Sunday, January 23, 2011


As the ball trickled past the goalie, spinning from slight contact with his left hand, I felt an elation that I'd never felt in my three years of Little League baseball or three-and-a-half game season of soccer.
It wasn't important that I wasn't even on the soccer team for which I scored the goal or that my goal was scored on a goalkeeper who was more interested in the fading sun's colors than his temporary role as gatekeeper. It wasn't even important that I was a year older than most of the players on the field and two years older than the first-time players.
I had scored a goal. My first goal. The papers wouldn't feature my goal, the evening news wouldn't cover it at 10 o'clock. Shoot, it wouldn't even enter the scorebook or notepad of the most dedicated youth soccer fan. It was a goal scored in practice by a player who had come to his younger brother's practice with his mom after a grocery store run and had been asked to practice for a few minutes in a scrimmage because another youngster had just gotten hurt-you know the type of goal I'm talking about, right?
This was my first time playing soccer since midway through my first. As a six-year-old with a budding love for sports--basketball and baseball were already practiced in my front yard, along with some innocent and novice touch football--I had followed my friends into the La Sirra Soccer League.
It was quite clear, however, from the very first practice that soccer wasn't my thing. I was deathly afraid of the ball and well, what else matters in soccer? A few games into the season, and it was clear from my game tears, my incredible reluctance to leave the house for soccer practice and games, that I was not to be the next (first?) American soccer star.
That day at my brother's practice though, as the street-clothes-wearing mercenary, I felt what it was to score, to be a momentary spotlighter in a team sport.
I imagine that if I multiply that feeling by a million, it'd equal the feeling to rise up, hang in the air, and bring down the house with a dunk.

Thursday, January 6, 2011

The Gut

As a kid and deep into my early 20s, I was so skinny that I even went to the doctor to find ways to gain weight. My homebrew of weightgainer milkshakes lasted about as long as my first vomiting session induced by the milkshakes. The Met-Rx and weight-gainers/protein powders of my teenage years made me gag so badly I could never find enough fruit juice, water, or milk to disguise the taste. One of the countless nicknames of that era was "Slim Jim," and I was even called "The Skeleton" by one of my vindicative students early on in my teaching career. I still remember the laughter that ensued when our varsity basketball trainer tested my body fat, and chortled as he reported that my body fat did not even register on the index, and that I "oughta mix in a steak every once in a while."On the court, my relative height and strong-mindedness to hit the boards made me a post player, but I was no match inside for the burly and the beefy--6'2," 158 ain't likely to scare anybody away from attacking the key.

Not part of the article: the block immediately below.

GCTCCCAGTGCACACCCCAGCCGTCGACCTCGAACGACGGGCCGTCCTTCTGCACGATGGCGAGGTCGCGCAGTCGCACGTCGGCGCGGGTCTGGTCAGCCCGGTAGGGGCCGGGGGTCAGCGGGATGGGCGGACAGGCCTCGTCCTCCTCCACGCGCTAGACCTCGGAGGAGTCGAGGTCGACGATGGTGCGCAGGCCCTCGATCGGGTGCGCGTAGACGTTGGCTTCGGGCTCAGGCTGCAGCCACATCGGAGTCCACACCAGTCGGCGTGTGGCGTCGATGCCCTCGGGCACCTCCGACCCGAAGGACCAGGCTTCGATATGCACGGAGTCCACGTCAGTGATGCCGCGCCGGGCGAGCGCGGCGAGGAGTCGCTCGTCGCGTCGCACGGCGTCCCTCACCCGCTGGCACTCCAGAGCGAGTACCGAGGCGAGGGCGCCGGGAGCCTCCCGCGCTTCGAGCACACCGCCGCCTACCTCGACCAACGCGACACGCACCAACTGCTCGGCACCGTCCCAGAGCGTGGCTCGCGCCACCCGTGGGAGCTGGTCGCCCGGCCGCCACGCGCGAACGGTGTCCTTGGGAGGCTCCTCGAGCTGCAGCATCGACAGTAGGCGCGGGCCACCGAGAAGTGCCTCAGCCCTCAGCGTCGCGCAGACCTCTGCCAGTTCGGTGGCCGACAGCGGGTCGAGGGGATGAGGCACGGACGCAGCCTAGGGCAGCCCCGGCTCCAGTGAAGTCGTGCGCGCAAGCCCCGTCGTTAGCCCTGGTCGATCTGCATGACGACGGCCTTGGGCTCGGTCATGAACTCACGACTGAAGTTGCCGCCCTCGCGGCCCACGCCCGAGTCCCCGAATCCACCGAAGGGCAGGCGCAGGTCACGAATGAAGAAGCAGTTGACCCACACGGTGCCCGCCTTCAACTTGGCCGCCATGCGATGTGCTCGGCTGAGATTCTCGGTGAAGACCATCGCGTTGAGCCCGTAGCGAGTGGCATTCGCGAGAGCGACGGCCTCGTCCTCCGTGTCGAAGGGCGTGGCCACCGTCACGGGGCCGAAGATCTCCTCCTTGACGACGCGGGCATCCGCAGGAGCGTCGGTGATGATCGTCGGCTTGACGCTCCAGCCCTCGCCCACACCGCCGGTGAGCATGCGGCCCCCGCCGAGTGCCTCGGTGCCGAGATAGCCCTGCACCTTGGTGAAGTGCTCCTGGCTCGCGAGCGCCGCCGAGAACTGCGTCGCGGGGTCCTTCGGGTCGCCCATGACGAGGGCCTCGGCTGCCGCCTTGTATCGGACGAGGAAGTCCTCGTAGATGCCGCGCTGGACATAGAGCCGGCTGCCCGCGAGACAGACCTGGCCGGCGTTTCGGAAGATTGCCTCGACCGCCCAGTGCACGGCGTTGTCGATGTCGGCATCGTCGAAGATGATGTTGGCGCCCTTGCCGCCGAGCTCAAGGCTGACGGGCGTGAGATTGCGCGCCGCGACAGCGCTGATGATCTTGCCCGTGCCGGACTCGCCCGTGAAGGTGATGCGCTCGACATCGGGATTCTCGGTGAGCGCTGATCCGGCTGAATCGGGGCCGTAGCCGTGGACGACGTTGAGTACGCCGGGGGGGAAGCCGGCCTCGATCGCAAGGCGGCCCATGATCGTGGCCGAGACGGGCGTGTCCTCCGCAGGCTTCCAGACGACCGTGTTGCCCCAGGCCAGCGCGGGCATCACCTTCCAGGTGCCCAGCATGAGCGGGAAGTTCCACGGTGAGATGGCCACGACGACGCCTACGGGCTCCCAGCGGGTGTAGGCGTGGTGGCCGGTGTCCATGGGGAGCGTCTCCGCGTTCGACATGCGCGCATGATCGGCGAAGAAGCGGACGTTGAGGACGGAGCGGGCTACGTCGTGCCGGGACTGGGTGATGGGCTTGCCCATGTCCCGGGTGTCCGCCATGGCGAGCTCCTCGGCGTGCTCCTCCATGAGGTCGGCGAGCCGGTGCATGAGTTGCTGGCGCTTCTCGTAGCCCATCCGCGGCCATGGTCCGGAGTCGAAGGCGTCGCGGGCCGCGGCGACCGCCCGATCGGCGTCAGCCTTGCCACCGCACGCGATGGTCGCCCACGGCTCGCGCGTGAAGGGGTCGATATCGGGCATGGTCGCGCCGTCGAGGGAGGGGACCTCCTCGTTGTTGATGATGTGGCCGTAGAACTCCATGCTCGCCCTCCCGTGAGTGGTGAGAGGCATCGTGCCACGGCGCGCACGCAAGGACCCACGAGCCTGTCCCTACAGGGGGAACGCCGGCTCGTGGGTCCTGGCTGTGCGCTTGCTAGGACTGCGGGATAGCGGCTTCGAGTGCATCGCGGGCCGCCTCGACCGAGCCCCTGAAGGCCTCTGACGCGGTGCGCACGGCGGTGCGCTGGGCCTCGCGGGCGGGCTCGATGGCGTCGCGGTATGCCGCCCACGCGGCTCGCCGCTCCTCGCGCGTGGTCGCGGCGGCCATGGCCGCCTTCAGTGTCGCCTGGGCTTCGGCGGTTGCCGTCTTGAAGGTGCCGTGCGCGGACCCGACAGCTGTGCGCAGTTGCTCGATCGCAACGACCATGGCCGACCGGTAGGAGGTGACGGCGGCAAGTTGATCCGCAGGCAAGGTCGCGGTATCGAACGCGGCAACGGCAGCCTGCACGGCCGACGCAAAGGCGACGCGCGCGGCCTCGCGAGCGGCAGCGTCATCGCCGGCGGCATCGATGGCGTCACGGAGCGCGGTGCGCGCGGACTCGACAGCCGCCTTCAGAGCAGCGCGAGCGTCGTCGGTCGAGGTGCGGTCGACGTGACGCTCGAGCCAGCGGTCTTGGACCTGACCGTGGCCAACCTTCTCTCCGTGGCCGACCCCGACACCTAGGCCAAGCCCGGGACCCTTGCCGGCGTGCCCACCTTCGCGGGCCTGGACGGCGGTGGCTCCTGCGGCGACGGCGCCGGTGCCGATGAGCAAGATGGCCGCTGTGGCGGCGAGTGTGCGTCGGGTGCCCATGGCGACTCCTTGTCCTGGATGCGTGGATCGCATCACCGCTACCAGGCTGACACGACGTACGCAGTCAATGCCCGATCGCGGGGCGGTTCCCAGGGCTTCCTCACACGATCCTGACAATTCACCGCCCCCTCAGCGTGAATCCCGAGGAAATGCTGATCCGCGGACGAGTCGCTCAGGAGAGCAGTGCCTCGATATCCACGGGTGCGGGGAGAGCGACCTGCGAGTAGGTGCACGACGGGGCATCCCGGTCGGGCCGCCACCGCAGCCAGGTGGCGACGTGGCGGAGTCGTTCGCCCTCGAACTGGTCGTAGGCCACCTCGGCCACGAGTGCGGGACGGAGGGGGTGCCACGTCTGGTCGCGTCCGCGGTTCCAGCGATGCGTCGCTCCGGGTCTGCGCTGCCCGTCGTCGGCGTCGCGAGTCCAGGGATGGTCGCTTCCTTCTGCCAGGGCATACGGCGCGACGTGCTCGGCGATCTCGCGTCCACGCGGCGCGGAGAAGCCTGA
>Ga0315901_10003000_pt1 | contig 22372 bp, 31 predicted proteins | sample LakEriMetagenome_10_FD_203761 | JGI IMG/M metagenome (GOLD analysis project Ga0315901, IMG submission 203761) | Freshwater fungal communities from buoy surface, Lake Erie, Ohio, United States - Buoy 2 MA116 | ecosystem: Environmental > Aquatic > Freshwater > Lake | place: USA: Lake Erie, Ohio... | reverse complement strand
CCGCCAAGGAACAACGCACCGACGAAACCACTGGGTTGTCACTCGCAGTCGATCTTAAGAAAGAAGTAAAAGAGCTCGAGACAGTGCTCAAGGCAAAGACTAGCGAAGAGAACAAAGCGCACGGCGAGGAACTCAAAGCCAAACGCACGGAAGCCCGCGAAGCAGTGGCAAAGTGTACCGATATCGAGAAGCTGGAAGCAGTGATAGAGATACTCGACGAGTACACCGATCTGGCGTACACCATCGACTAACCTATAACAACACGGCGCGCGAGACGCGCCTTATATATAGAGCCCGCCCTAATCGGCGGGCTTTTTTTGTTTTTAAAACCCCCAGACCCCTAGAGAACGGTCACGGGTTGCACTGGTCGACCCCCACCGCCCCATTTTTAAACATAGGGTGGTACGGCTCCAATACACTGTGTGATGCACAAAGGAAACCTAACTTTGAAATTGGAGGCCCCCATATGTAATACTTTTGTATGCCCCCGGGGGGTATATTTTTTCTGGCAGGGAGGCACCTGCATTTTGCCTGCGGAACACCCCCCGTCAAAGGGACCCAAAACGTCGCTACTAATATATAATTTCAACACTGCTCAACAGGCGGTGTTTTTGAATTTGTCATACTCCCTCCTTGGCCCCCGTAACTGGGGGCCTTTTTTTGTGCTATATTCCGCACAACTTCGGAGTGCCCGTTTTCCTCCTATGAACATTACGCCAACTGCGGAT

I must say, however, that this thinness did make me seem more muscular than I was. With no fat (literally none, according to my first body-fat test) to hide under, my veins and six-pack shone through like those on an anatomy class poster. As I got into my mid-twenties, friends a few years older would warm me of that most slippery and cunning of things-The Gut. They warned that they, too, were once like me, but that the ravages of the years included the sprouting of the Gut. My stretched-tight abs, though, told me a different story. My metabolism was different; the usual rules didn't apply to me. I would never get fat, never get the infamous Gut.The last few years, though, the pounds have come, most of them healthy ones. I consider myself to be in good shape, at 6'2," 188 lbs. The Gut, though, I could do without. Is it obvious? No. There are a lot of people who wouldn't consider it to be a problem. But It's there, no doubt about it. It is a Gut, a lower ab conglomeration that defies ab exercises and itinerant running. My diet, while every once in a while fatty, is pretty darn healthy on the regular, complete with boneless, skinless chicken breast and egg white omeletes, pasta, and a lot of grains and fruits.About two years ago, a friend, five years older than me, tapped me on the shoulder at a barbecue, and pointed to the lower part of my ruffled shirt.

"I told you it was coming," he said.


"The Gut."

I turned away as I unconsciously smoothed my shirt bottom--the truth hurts.